Is there is a difference between
What I understand is
size_t is more generic and can be used for any
container::size_type optimized for specific kinds of containers?
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The standard containers define
size_type as a typedef to
Allocator::size_type (Allocator is a template parameter), which for
std::allocator<T>::size_type is typically defined to be
size_t (or a compatible type). So for the standard case, they are the same.
However, if you use a custom allocator a different underlying type could be used. So
container::size_type is preferable for maximum generality.
size_tis defined as the type used for the size of an object and is platform dependent.
container::size_typeis the type that is used for the number of elements in the container and is container dependent.
std containers use
size_t as the
size_type, but each independent library vendor chooses a type that it finds appropriate for its container.
If you look at qt, you'll find that the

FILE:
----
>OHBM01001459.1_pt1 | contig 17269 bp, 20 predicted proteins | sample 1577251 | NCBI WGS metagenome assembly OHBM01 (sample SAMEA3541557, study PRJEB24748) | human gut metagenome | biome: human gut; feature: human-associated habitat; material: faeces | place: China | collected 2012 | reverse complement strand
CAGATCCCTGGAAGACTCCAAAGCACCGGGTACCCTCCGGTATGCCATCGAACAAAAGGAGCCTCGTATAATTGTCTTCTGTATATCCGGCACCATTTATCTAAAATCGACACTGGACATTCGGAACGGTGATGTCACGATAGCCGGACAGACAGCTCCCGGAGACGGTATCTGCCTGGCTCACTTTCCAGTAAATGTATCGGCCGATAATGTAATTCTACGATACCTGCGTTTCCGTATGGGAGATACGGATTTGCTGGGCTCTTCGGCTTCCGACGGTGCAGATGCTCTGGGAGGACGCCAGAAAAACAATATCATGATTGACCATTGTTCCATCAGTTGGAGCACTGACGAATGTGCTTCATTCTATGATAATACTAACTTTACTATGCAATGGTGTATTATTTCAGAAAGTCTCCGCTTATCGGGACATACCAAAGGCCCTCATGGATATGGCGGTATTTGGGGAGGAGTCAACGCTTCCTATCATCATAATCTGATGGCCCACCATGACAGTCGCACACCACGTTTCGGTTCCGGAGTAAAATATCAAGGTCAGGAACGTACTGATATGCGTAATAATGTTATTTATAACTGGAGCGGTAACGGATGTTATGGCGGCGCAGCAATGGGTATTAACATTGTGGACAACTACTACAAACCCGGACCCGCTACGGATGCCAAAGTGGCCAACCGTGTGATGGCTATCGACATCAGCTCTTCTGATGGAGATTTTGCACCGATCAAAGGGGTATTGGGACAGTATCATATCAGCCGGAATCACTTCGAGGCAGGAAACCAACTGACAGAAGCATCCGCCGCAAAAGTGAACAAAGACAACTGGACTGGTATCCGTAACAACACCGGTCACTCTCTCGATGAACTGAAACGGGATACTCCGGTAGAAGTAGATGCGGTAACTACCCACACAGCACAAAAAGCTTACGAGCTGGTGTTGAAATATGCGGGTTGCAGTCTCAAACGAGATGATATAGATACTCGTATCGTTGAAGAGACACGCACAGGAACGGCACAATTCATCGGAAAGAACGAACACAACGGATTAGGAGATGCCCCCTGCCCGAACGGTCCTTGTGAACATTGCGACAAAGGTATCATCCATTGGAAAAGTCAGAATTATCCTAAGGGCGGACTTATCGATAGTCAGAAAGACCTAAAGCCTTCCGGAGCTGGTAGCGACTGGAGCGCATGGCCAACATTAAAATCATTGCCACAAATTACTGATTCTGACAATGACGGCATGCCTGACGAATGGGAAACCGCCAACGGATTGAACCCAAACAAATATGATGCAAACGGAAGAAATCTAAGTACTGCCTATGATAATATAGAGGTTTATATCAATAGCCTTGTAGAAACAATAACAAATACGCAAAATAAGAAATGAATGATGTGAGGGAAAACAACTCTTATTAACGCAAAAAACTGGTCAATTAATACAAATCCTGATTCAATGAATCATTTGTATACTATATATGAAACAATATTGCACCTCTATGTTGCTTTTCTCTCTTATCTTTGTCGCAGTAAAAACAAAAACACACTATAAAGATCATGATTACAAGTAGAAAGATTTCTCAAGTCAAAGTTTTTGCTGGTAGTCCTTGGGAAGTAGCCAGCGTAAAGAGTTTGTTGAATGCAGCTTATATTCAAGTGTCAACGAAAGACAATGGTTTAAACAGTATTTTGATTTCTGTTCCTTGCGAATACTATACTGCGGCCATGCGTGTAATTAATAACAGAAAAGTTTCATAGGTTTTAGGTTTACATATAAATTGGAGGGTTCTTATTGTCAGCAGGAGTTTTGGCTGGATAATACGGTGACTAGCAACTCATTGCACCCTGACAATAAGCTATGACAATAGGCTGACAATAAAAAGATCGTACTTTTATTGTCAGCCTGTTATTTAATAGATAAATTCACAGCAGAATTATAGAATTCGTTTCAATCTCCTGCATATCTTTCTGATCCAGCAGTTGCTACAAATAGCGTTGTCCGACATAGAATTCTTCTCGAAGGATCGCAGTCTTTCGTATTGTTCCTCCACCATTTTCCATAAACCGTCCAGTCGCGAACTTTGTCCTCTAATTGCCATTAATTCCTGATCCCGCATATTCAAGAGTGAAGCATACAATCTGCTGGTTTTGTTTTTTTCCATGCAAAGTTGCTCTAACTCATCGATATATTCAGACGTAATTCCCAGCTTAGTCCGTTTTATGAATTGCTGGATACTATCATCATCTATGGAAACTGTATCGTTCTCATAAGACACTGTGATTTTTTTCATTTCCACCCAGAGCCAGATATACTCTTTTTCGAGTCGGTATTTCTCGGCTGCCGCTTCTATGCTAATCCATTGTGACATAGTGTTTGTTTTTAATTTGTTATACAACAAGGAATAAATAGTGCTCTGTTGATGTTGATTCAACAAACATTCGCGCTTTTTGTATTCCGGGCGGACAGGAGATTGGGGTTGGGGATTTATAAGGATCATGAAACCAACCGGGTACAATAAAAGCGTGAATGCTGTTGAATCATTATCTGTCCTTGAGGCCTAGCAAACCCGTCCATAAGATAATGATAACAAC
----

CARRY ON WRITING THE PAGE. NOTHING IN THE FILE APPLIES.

size_type of Qt containers is version dependent. In Qt3 it was
unsigned int and in Qt4 it was changed to
std::[w]string::size_type is equal to
std::allocator<T>::size_type, which is equal to the
std::size_t. For other containers, it's some implementation defined unsigned integer type.
Sometimes it's useful to have the exact type, so for example one knows where the type wraps around to (like, to
UINT_MAX) so that one can make use of that. Or for templates, where you really need to pass two identical types to function/class templates.
Often i find i use
size_t for brevity or iterators anyway. In generic code, since you generally don't know with what container instance your template is used and what size those containers have, you will have to use the
Container::size_type typedef if you need to store the containers size.